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From the Mouth of the Whale by Sjón

From the Mouth of the Whale (original 2008; edition 2011)

by Sjón, Victoria Cribb (Translator)

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1842564,254 (3.13)41
Title:From the Mouth of the Whale
Other authors:Victoria Cribb (Translator)
Tags:Fiction, Read in 2012

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From the Mouth of the Whale by Sjón (Author) (2008)


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Showing 1-5 of 24 (next | show all)
A pretty solid novel which - after not being particularly impressed by The Blue Fox and The Whispering Muse - gave me some understanding of all the fuss about Sjón.

It's also a satisfying read for the early modern European history buff, given that in English we don't hear much about seventeenth-century Iceland and Denmark without looking for it. From the Mouth of the Whale is based on the life-story of Icelandic autodidact Jón the Learned, here renamed Jónas, who, like many famous thinkers of his era, dabbled in a mixture of what we'd now call science and magic, and provoked the wrath of the church. (There are a few metafictional hints that Sjón feels Jón(as) and his wife to have been his intellectual ancestors.) During the course of his adventures Jónas travels to Copenhagen and works with the somewhat better-known polymath Ole Worm. Lest this sound like a book about men in doublets sitting around talking, there's more adventure than you find in the average litfic novel, intellectual pranks involving narwhal horns, and a moving account of life in a harsh landscape both physical and ideological.

It was disappointing not to hear more about Jónas's wife Sigga, an equally interesting character who began as a farmer's daughter with a natural genius for maths and astronomy, mostly self-taught following a few basic lessons from a local vicar. Decades later, after the deaths of several of their children, little or no opportunity to develop her own gifts, and following her husband around on various household moves prompted by rumours and persecution, she is a depressed, angry woman who says little more than “That's the sort of nonsense that got us here in the first place”. Given the choice to use narrative shifts between first and third person, and switches from stream-of-consciousness to standard storytelling, it's a shame Sjón didn't also include a section narrated by Sigga. As it stood, with the narrative always concentrating on Jónas, these shifts were the book's greatest weakness - most were pointless and detracted from the flow of an otherwise interesting story. ( )
  antonomasia | May 31, 2014 |
This is a difficult read. But has such pockets of loveliness, of the word kind and otherwise. ( )
  beckydj | Mar 3, 2014 |
Abandoned at page 51: I just don't care how it turns out. ( )
  Heduanna | Dec 1, 2013 |
An occasionally interesting but often a bit frustrating read. It could've been more than it was - but I can see why it garnered so much praise. There is something undoubtedly magical here... but not magical enough. The magic of the story and of the writing is intermittent for me and I don't see what there is to recommend the book. It's got great moments, great stories - but as a whole, it's a little frustrating in the bad way.

More thoughts of this kind at RB: http://wp.me/pGVzJ-kX ( )
  drewsof | Jul 9, 2013 |
Just not my cup of tea... ( )
  digitalmaven | Jun 17, 2013 |
Showing 1-5 of 24 (next | show all)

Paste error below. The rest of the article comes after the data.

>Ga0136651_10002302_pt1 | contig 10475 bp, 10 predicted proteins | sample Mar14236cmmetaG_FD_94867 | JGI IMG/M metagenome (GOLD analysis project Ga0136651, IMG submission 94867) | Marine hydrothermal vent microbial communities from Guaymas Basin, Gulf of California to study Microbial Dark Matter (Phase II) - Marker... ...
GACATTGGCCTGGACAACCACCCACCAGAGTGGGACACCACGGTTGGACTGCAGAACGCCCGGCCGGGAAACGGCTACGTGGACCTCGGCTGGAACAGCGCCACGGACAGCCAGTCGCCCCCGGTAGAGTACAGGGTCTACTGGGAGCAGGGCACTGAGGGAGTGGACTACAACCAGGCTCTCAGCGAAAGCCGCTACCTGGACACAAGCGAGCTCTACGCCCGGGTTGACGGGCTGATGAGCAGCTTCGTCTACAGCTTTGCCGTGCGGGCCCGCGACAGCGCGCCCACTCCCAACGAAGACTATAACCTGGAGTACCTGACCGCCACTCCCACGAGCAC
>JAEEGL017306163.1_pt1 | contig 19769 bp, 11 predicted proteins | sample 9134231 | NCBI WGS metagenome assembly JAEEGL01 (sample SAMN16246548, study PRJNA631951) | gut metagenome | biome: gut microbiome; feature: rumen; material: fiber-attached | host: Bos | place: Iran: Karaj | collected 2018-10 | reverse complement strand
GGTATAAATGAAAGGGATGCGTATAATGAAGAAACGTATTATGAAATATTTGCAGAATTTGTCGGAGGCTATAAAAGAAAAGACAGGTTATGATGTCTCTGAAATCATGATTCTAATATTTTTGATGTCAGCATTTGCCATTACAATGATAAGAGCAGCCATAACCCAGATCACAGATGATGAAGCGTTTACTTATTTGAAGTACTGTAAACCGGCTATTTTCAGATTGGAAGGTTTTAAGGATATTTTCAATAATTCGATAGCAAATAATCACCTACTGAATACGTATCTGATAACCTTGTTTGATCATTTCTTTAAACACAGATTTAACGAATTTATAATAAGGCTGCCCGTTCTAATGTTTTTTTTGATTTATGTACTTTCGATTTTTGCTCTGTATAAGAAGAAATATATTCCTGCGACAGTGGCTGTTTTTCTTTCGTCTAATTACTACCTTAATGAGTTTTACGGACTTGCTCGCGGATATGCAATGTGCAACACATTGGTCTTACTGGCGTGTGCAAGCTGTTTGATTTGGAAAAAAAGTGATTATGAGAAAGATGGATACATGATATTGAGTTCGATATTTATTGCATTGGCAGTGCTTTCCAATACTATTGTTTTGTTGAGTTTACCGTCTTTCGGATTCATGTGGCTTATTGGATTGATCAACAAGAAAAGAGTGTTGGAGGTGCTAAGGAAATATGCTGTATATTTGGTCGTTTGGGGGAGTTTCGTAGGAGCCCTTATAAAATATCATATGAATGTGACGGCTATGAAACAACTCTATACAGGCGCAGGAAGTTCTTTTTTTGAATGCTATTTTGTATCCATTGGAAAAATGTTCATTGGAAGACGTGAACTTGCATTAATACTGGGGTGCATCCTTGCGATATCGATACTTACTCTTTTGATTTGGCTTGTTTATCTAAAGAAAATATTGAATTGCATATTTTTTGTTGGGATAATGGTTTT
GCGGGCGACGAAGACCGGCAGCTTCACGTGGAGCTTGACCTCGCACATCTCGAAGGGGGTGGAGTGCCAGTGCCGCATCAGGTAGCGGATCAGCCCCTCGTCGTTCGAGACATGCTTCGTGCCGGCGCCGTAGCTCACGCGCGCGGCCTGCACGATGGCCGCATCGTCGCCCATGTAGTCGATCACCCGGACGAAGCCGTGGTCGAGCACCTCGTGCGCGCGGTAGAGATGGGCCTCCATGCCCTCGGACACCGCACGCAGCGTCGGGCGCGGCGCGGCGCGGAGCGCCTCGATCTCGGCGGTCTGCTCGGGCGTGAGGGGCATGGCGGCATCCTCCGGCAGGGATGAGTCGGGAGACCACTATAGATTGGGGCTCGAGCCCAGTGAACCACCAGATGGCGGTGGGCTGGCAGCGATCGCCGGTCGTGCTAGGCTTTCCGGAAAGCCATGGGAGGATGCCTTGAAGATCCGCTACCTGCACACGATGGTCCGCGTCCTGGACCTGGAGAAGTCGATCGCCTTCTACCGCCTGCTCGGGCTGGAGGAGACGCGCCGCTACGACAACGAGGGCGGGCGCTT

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Author nameRoleType of authorWork?Status
SjónAuthorprimary authorall editionsconfirmed
Cribb, VictoriaTranslatorsecondary authorsome editionsconfirmed
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the clouds plants...'
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A medium-sized fellow ... Beady brown eyes set close to his beak within pale surrounds ... The itself quite long, thick and powerful, with a slight downward curve at the end, dark in colour but lighter at the top.
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The year is 1635. Iceland is a world darkened by superstition, poverty, and cruelty. Men of science marvel over a unicorn's horn, poor folk worship the Virgin in secret, and both books and men are burnt.

Jonas Palmason, a poet and self-taught healer, has been condemned to exile for heretical conduct, having fallen foul of the local magistrate. Banished to a barren island, Jonas recalls his gift for curing "female maladies," his exorcism of a walking corpse on the remote Snjafjoll coast, the frenzied massacre of innocent Basque whalers at the hands of local villagers, and the deaths of three of his children. From the Mouth of the Whale is a magical evocation of an enlightened mind and a vanished age.
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"In the chilling aftermath of Iceland's Lutheran Reformation in 1635, Jonas Palmason - a poet, naturalist and self-taught healer - has been condemned to exile for heretical conduct. Sitting on a barren island, he contemplates his life in a country that has become gripped by feverish superstition and the cruelty of poverty. He recalls his gift for curing 'female maladies', his exorcism of a walking corpse in the remote county of Snaefjallastrond, the frenzied massacre of innocent Basque whalers at the hands of local villagers and the death of two of his children while his family were on the run. When his exile is suddenly revoked, Jonas finds himself swallowed and spewed from the mouth of a north whale, back onto the mainland. There he returns to the arms of his son and ends his days writing books of poetry and legend. Based on the historical figure Jon Gudmundsson, From the Mouth of the Whale is a magical evocation of an enlightened mind and a vanished age."--bookdepository.com… (more)

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